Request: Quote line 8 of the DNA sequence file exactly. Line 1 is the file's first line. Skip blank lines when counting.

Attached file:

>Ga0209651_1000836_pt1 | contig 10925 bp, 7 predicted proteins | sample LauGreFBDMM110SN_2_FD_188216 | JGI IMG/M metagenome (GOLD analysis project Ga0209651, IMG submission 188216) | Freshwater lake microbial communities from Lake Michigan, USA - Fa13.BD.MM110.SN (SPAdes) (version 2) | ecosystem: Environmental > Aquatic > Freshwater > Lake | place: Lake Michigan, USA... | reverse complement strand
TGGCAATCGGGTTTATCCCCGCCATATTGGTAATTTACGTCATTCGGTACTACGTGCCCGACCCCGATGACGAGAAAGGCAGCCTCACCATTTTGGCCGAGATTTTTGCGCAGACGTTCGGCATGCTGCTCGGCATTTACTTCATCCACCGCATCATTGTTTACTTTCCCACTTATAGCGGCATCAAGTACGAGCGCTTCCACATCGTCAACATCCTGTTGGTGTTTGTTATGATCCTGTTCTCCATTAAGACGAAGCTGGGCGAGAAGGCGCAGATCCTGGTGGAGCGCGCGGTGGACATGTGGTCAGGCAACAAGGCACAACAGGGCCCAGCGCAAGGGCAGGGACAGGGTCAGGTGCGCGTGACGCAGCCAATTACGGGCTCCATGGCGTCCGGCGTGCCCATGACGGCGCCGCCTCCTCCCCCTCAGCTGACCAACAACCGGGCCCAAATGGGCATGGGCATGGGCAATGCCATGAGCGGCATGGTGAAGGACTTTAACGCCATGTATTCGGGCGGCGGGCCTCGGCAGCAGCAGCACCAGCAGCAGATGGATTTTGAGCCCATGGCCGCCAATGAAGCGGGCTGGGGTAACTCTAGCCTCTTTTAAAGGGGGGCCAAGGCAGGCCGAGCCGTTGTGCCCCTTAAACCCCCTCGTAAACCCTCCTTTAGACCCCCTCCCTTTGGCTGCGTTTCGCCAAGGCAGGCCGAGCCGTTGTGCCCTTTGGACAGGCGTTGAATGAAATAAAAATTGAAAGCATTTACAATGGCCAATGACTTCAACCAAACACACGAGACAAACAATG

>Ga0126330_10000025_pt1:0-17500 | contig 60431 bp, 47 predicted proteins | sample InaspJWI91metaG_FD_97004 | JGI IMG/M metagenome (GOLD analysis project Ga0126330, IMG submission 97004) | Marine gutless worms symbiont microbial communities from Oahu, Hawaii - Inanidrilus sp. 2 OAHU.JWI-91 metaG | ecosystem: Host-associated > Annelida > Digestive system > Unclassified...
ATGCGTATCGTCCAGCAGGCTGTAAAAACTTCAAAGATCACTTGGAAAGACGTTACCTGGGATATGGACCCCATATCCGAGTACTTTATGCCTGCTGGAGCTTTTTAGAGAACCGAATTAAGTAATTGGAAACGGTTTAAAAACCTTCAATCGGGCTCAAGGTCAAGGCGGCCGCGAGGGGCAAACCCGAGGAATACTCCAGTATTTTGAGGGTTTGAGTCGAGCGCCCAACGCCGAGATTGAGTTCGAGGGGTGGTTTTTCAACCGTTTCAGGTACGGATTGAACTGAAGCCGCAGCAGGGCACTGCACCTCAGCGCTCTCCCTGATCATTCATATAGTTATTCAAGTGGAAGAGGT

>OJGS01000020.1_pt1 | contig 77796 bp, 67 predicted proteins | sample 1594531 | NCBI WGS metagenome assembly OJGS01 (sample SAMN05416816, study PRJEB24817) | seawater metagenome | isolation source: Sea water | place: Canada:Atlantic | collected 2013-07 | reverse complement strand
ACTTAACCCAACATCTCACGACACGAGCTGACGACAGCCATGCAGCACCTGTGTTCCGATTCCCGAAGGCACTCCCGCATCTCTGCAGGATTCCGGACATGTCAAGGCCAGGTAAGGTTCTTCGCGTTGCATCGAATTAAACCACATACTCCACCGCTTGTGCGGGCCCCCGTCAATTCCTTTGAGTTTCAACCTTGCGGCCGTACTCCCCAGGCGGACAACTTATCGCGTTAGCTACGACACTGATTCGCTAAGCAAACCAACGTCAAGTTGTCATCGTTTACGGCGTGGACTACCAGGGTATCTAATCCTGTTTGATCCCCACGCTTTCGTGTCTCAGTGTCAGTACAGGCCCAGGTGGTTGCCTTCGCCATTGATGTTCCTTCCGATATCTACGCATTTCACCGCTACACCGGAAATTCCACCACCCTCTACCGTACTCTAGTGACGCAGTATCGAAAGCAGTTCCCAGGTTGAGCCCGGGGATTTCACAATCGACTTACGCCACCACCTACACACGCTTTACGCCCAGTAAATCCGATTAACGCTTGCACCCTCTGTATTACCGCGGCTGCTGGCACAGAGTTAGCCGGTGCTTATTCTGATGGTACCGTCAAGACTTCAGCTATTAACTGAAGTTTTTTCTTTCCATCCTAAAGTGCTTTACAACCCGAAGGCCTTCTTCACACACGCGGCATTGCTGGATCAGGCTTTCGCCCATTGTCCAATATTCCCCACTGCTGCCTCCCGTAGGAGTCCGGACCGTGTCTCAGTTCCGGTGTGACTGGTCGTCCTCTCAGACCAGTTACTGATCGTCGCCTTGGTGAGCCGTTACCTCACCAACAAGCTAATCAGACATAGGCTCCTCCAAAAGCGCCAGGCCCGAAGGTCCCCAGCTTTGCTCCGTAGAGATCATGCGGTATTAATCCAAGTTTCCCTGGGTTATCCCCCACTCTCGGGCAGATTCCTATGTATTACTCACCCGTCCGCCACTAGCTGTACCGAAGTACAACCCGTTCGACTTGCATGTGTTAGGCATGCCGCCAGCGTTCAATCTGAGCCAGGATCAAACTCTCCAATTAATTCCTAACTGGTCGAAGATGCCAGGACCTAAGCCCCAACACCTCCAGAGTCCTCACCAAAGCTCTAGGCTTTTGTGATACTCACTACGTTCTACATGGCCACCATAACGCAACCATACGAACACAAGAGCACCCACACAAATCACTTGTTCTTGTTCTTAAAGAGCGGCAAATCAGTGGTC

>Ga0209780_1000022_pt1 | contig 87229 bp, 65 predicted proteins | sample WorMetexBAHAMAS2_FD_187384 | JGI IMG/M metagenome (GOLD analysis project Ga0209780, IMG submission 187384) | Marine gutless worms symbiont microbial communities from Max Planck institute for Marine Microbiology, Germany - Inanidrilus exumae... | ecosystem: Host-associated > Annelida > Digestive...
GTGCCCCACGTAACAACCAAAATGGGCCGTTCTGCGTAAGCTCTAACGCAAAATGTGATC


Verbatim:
GTGCCCCACGTAACAACCAAAATGGGCCGTTCTGCGTAAGCTCTAACGCAAAATGTGATC